Welcome Home and Problemski Hotel: A great escape and a modern-day fable on migrants
by Aurore Engelen
- Today sees the theatrical releases of two very different Belgian films, which show off two complementary sides of the country's audiovisual production
Welcome Home [+see also:
film profile] is the second feature by Philippe de Pierpont (She's Not Crying, She's Singing [+see also:
film profile]). It follows the erratic path trodden by Lucas and Bert, a pair of teenagers lacking a sense of direction, who decide to reinvent their lives by investing in luxury and, as luck would have it, uninhabited properties. But their carefree days are soon put in jeopardy by an ill-fated encounter. Martin Nissen and Arthur Buyssens really hold their own and put on brilliant performances, depicting a couple of intense and spontaneous characters – although we may end up thinking that we have seen them before. Philippe de Pierpont is clearly very sure of his creation and offers us a successful spin on a genre that is, by and large, overused – the teenage movie. Produced by Iota Production and A Private View, in co-production with Mollywood and Proximus, and with the support of the Film and Audiovisual Centre of the Wallonia-Brussels Federation, Voo, the Flanders Audiovisual Fund, and backing from the Belgian Federal Government's Tax Shelter, Welcome Home is being distributed by Imagine in four theatres in Brussels and Wallonia.
Today's other release, Problemski Hotel [+see also:
film profile] by Manu Riche, represents a whole cinematic world, and tells a modern-day fable about the migrant drama and the seemingly inextricable labyrinth of refugee transit camps. The story, which has been opened up to the whole world through its myriad characters from various different backgrounds, unfolds almost entirely in a disused block of flats, literally a tower of Babel, which serves as the centre of a fantasy-filled and eerie "welcome" for so many migrants who carry in their hearts a tiny sliver of hope for their new horizons. Teetering between a Kafkaesque nightmare and real desperation, Manu Riche films their wait – their wait for refugee status, or more often than not the refusal of said status, their wait for their memories to return, their wait for a child that nobody had been expecting, and their wait for Christmas and a possible symbolic harmony between all the different parts of the world. This overview would not be complete without the attention that the film pays to those who are in charge of organising the reception, bringing to light their weaknesses, their humanity and, often, their powerlessness. Problemski Hotel, Manu Riche's debut fiction feature, was produced by Cassette for Timescapes, Volya Films and Thank You & Good Night Productions, with the support of the VAF, the CCA and the Netherlands Film Fund; it is distributed by Lumière.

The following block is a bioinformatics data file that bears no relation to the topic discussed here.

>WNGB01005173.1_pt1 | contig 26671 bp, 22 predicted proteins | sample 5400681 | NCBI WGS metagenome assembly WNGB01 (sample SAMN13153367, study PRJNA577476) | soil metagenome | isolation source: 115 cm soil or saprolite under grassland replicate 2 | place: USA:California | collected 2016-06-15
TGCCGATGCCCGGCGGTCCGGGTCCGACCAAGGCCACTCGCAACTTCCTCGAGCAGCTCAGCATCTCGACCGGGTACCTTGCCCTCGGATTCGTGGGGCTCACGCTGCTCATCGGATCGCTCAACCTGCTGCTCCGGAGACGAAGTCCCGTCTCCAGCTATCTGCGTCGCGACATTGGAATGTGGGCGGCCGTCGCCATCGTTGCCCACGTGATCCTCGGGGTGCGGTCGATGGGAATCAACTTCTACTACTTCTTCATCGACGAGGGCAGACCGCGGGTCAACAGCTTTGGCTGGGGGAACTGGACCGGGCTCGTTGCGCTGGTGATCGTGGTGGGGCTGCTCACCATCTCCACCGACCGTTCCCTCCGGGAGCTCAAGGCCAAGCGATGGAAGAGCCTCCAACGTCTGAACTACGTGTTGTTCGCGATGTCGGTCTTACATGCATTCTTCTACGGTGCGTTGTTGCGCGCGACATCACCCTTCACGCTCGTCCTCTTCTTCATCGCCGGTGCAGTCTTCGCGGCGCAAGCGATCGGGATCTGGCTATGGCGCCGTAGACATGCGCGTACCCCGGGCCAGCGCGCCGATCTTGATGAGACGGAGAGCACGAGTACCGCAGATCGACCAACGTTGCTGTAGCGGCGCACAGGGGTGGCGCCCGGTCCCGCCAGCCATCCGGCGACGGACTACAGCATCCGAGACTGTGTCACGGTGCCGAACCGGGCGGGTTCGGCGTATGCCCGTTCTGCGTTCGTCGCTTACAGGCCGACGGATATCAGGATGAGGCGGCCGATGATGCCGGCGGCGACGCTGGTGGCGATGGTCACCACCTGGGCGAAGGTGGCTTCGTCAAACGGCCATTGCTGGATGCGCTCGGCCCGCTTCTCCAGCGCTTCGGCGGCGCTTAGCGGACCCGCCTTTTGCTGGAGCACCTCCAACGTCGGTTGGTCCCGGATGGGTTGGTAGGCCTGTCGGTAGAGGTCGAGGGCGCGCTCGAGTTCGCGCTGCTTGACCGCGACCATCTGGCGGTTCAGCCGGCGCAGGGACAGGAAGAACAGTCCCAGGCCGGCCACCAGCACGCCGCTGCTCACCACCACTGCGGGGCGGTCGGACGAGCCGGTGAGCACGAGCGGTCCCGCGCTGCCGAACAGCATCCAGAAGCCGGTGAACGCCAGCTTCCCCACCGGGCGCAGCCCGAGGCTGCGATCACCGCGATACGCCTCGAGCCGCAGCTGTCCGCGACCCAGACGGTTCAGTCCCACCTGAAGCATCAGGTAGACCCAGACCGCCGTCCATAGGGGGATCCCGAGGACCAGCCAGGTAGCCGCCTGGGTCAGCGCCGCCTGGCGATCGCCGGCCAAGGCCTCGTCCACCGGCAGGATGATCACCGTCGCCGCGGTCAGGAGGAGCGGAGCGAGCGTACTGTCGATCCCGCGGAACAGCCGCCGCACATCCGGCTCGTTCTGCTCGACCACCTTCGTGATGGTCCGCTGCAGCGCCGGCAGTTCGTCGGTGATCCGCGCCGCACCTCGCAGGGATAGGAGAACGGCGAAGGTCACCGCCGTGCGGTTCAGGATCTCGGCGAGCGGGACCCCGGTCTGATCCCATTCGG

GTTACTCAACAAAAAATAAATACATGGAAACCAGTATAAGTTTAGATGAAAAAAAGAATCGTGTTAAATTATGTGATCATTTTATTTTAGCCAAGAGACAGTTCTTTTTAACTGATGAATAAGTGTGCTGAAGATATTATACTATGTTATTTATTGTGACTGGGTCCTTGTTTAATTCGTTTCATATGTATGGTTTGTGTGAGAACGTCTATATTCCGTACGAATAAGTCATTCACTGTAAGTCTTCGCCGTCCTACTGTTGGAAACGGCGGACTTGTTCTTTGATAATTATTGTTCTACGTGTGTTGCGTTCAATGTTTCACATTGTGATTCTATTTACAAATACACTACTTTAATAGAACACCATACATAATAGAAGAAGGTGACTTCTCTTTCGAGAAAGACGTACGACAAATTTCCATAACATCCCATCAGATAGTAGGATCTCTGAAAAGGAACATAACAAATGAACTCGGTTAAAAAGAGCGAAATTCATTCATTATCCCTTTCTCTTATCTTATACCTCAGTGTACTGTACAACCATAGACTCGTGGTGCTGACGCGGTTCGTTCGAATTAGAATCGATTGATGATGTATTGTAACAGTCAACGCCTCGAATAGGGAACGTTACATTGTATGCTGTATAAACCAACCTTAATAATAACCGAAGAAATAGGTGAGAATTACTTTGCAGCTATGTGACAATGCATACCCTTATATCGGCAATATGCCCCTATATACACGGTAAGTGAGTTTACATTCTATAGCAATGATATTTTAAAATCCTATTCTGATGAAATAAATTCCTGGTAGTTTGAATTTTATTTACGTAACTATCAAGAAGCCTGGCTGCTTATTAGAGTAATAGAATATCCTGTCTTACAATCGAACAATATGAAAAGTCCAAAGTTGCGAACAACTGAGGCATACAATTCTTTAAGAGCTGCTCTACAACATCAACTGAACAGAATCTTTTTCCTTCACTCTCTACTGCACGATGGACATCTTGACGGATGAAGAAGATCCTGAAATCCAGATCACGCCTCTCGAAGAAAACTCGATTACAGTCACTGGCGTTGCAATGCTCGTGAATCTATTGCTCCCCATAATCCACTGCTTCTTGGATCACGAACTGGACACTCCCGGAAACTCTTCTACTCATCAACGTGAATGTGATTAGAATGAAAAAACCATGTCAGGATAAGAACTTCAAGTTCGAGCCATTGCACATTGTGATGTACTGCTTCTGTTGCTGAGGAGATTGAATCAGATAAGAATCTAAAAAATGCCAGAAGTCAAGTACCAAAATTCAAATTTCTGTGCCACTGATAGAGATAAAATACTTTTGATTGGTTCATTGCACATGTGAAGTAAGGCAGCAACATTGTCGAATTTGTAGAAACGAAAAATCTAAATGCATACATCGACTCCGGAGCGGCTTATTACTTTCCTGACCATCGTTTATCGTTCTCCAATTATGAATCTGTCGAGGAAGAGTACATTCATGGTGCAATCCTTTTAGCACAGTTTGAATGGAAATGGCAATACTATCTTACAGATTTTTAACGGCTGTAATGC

(Translated from French)